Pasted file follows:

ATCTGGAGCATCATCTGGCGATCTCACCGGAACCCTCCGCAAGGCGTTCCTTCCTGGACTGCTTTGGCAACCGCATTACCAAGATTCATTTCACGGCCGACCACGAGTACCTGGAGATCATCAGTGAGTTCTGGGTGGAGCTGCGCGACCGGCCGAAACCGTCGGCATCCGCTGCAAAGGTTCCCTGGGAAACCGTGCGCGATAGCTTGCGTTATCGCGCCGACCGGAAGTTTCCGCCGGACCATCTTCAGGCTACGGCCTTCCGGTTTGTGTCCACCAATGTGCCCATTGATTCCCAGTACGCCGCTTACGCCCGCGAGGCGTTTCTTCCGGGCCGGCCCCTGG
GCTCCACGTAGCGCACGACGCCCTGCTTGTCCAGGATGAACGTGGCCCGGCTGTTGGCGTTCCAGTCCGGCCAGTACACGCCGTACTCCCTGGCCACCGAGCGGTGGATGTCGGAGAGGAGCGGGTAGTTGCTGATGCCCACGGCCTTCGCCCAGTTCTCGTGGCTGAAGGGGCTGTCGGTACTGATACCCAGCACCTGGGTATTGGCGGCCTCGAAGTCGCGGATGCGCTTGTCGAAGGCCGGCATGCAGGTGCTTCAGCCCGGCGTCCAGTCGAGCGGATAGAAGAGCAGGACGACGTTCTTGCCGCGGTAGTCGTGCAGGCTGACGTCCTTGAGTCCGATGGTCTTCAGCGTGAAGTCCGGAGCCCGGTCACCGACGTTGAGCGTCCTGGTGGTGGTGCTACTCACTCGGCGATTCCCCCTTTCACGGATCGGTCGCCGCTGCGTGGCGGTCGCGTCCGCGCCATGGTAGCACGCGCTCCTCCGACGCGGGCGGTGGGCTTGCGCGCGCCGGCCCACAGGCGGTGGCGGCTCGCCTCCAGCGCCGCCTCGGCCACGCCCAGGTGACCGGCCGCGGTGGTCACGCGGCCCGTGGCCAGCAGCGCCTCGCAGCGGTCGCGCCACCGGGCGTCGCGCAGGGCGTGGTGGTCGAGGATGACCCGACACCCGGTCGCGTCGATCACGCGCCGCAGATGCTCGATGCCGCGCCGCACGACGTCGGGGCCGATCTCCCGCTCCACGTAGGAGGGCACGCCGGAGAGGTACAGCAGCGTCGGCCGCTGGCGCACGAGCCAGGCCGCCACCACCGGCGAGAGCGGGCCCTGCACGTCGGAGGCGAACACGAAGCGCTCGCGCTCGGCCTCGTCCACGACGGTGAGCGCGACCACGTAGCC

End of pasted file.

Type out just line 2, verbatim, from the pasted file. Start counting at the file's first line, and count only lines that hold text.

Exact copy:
GCTCCACGTAGCGCACGACGCCCTGCTTGTCCAGGATGAACGTGGCCCGGCTGTTGGCGTTCCAGTCCGGCCAGTACACGCCGTACTCCCTGGCCACCGAGCGGTGGATGTCGGAGAGGAGCGGGTAGTTGCTGATGCCCACGGCCTTCGCCCAGTTCTCGTGGCTGAAGGGGCTGTCGGTACTGATACCCAGCACCTGGGTATTGGCGGCCTCGAAGTCGCGGATGCGCTTGTCGAAGGCCGGCATGCAGGTGCTTCAGCCCGGCGTCCAGTCGAGCGGATAGAAGAGCAGGACGACGTTCTTGCCGCGGTAGTCGTGCAGGCTGACGTCCTTGAGTCCGATGGTCTTCAGCGTGAAGTCCGGAGCCCGGTCACCGACGTTGAGCGTCCTGGTGGTGGTGCTACTCACTCGGCGATTCCCCCTTTCACGGATCGGTCGCCGCTGCGTGGCGGTCGCGTCCGCGCCATGGTAGCACGCGCTCCTCCGACGCGGGCGGTGGGCTTGCGCGCGCCGGCCCACAGGCGGTGGCGGCTCGCCTCCAGCGCCGCCTCGGCCACGCCCAGGTGACCGGCCGCGGTGGTCACGCGGCCCGTGGCCAGCAGCGCCTCGCAGCGGTCGCGCCACCGGGCGTCGCGCAGGGCGTGGTGGTCGAGGATGACCCGACACCCGGTCGCGTCGATCACGCGCCGCAGATGCTCGATGCCGCGCCGCACGACGTCGGGGCCGATCTCCCGCTCCACGTAGGAGGGCACGCCGGAGAGGTACAGCAGCGTCGGCCGCTGGCGCACGAGCCAGGCCGCCACCACCGGCGAGAGCGGGCCCTGCACGTCGGAGGCGAACACGAAGCGCTCGCGCTCGGCCTCGTCCACGACGGTGAGCGCGACCACGTAGCC